Figure 16.9 shows the result of simulating the comparator with a triangle waveform of 10 kHz sampling a sine wave input signal at 1 kHz. The squarewave is the PWM output.
PWM encoding using a triangle waveform and comparator
We have digitized our audio signal. It is now just on or off. So we can use that to switch as high a current as we like, using big MOSFETs in a complementary arrangement or some other switching transistor. This high-power PWM signal will be conveying the right energy at the right time, but it is being carried in the high-frequency switching squarewave. This needs low-pass filtering to remove this carrier, leaving just the original signal in amplified form.
The quality of digital amplifiers can be very variable, but their efficiency makes them an attractive proposition. There are a number of ICs available that either encapsulate the whole amplifier in one device or provide outputs suitable for driving a complementary pair of MOSFETs. A couple devices to look at are the NCP2704 and LX1720.
16.4.4 Reducing Hum in Audio Amplifiers
If your project includes an audio amplifier that you are designing yourself, then you need to consider hum. Domestic power lines and devices will easily induce an annoying 60-Hz hum in an audio amplifier. Some of this signal can arrive through the amplifier’s power supply. Hence, design of power supplies for hi-fi amplifiers is almost as important as the designs for the amplifiers themselves. The main thing is to add as much smoothing capacitance to the power supply as possible.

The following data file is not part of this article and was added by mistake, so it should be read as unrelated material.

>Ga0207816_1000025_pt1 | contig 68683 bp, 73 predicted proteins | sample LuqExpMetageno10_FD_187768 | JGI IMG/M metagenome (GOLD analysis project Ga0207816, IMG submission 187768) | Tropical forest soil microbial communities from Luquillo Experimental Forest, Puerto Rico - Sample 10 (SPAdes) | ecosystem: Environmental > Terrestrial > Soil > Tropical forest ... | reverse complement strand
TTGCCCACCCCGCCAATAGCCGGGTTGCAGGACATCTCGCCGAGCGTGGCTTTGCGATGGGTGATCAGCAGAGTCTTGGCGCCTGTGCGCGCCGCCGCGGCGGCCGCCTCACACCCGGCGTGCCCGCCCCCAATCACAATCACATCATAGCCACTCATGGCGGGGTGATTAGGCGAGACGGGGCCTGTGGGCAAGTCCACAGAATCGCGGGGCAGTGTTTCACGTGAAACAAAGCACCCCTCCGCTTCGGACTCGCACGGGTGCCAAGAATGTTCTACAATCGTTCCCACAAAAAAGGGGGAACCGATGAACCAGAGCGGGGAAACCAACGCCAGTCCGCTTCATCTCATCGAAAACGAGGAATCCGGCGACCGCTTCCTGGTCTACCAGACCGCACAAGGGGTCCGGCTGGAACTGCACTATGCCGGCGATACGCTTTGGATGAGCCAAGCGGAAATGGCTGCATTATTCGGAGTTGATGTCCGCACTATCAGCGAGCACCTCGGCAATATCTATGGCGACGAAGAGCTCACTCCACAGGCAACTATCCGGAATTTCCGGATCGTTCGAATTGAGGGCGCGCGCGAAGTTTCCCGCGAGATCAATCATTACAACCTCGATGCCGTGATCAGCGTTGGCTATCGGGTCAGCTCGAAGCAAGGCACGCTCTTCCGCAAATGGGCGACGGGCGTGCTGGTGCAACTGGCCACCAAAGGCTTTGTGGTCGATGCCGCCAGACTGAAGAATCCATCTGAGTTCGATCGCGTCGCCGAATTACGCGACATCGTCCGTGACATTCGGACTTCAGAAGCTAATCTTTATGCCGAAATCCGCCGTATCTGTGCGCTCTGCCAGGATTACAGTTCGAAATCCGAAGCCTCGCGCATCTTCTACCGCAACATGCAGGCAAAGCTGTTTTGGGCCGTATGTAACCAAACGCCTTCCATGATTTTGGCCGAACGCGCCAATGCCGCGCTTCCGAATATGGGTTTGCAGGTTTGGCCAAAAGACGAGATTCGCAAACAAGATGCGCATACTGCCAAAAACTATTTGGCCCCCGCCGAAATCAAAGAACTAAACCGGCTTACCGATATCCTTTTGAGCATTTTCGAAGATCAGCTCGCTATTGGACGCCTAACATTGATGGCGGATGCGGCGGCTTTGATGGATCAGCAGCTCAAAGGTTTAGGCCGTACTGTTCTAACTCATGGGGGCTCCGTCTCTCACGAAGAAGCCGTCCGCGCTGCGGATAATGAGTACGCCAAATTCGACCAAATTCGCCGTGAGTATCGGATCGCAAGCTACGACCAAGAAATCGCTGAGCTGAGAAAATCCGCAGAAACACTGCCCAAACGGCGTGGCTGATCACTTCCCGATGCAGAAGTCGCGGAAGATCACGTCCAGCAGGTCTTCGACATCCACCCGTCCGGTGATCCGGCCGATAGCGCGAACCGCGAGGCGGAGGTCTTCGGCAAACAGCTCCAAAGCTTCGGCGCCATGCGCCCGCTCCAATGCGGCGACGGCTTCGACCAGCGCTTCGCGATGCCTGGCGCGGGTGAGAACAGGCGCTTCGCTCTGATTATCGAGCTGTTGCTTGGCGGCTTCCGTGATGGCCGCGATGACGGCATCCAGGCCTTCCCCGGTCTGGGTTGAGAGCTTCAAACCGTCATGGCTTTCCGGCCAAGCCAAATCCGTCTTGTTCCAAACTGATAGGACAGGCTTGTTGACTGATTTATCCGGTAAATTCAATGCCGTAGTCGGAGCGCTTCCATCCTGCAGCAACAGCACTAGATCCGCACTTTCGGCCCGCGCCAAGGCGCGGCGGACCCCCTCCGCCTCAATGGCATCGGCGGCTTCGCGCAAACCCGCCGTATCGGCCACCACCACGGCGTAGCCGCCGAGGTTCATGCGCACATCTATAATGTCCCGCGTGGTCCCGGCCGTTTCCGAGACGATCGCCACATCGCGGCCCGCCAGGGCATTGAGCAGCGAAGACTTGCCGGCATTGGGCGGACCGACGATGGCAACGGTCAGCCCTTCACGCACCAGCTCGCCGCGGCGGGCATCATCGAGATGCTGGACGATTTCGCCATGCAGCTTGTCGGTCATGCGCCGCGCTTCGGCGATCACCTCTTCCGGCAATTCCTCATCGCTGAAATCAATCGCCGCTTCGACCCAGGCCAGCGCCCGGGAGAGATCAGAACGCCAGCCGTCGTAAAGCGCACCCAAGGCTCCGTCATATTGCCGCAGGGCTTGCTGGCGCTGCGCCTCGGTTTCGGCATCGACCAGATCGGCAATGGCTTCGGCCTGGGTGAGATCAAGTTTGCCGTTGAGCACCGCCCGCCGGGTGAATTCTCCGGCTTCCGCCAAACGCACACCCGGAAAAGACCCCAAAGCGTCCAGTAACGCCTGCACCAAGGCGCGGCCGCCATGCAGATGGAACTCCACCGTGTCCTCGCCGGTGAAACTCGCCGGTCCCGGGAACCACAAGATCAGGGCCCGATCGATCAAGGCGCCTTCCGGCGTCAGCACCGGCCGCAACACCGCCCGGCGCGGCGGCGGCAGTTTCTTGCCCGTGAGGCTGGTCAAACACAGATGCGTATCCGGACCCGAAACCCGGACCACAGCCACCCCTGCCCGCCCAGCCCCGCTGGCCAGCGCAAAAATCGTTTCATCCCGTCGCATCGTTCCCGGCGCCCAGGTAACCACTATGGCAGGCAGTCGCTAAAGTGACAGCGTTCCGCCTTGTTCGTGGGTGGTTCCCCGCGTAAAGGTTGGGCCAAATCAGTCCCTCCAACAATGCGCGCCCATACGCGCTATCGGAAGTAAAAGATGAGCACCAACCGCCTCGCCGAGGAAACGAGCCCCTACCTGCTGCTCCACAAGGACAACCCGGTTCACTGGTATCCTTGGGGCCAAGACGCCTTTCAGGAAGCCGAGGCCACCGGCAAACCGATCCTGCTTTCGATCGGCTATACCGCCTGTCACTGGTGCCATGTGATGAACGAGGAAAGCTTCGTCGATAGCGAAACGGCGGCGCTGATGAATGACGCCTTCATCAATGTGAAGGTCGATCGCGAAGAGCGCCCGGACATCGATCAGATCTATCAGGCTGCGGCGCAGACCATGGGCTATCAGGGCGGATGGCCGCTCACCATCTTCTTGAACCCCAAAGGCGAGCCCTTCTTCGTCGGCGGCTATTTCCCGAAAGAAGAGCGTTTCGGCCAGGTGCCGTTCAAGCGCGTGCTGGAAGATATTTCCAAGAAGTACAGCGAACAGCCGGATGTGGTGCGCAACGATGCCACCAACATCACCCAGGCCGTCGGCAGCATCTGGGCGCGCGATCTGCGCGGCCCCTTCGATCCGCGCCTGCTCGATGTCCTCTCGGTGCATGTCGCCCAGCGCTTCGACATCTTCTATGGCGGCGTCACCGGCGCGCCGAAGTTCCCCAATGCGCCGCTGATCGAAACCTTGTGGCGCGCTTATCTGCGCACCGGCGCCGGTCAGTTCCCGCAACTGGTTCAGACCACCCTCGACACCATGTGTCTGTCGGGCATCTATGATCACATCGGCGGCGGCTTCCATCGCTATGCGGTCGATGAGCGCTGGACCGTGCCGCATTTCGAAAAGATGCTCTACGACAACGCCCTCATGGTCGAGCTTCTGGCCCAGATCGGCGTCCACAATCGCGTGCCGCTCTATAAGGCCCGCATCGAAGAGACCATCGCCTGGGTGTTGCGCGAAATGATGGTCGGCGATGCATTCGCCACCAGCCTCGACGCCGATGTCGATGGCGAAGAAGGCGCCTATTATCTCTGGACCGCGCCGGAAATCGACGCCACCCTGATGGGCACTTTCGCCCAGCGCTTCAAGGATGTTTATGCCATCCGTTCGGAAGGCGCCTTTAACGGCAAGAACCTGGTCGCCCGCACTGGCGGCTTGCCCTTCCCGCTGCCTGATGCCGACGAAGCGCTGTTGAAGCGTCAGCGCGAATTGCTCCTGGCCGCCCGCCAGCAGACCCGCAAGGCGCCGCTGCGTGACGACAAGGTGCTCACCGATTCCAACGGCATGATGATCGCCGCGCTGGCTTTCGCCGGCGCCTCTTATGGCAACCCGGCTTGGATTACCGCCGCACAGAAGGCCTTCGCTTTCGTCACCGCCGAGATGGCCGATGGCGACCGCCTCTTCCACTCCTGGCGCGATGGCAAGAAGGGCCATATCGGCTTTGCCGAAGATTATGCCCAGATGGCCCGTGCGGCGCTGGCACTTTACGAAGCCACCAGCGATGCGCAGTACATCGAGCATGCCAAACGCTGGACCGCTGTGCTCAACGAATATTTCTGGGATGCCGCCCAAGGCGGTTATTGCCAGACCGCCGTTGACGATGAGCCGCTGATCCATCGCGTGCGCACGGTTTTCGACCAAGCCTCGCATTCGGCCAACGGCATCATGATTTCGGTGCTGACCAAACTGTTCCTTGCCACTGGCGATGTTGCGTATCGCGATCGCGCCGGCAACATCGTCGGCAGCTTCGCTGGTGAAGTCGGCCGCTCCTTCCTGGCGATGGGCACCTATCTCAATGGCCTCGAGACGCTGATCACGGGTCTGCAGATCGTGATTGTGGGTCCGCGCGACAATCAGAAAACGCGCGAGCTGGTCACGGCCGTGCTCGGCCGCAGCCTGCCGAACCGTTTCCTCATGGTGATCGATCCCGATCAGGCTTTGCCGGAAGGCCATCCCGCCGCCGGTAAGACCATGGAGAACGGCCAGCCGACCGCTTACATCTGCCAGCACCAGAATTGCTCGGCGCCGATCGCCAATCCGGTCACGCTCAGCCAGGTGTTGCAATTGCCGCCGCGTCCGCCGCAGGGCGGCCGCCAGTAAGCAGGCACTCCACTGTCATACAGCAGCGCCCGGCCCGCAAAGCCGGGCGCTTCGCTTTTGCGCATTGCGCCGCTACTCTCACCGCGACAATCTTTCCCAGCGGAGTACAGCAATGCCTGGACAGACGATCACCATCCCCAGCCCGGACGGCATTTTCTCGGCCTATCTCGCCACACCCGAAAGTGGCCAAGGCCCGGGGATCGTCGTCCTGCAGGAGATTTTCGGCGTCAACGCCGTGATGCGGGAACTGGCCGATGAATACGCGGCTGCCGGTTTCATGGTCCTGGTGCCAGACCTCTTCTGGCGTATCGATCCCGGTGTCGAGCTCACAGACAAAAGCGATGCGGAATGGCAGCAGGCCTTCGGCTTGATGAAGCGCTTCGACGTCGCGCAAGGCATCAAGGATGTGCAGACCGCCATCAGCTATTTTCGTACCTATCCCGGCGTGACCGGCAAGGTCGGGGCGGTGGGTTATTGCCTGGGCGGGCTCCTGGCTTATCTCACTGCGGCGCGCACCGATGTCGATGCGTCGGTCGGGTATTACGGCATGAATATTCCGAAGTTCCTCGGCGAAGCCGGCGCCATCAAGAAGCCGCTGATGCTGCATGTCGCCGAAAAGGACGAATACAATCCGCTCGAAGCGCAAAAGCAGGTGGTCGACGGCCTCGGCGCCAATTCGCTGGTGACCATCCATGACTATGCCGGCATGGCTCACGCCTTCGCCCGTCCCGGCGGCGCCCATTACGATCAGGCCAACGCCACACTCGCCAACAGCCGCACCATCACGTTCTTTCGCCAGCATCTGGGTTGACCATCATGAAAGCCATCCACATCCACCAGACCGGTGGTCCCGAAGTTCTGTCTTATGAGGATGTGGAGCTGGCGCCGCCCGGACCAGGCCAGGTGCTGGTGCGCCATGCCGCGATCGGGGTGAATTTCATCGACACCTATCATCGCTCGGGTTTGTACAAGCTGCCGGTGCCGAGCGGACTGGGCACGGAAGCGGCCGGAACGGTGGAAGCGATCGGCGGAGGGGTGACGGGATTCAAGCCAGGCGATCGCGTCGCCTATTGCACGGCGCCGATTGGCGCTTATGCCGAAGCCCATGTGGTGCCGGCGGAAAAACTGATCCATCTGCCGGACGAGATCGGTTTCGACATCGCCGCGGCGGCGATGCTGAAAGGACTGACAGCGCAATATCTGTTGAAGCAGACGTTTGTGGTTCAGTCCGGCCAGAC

Other 60-Hz signals will arrive in your audio amplifier circuit by mutual induction with wires and tracks on your PCB. You should make sure that you keep all PCB tracks and wires as short as possible. Wires should also be screened with the screening layer grounded.
In most audio applications, the term preamplifier refers to a control amplifier that is used to control features such as input selection, level control, gain, and impedance levels. Here are a few simple microphone preamplifier circuits to get you started. (Note that “high Z” refers to a microphone with a high input impedance—one that is greater than ∼600 Ω.)
16.6 Mixer Circuits
Audio mixers are basically summing amplifiers—they add a number of different input signals together to form a single superimposed output signal. The two circuits below are simple audio mixer circuits. The left circuit uses a common-emitter amplifier as the summing element, while the right circuit uses an op amp. The potentiometers are used as independent input volume controls.
16.7 A Note on Impedance Matching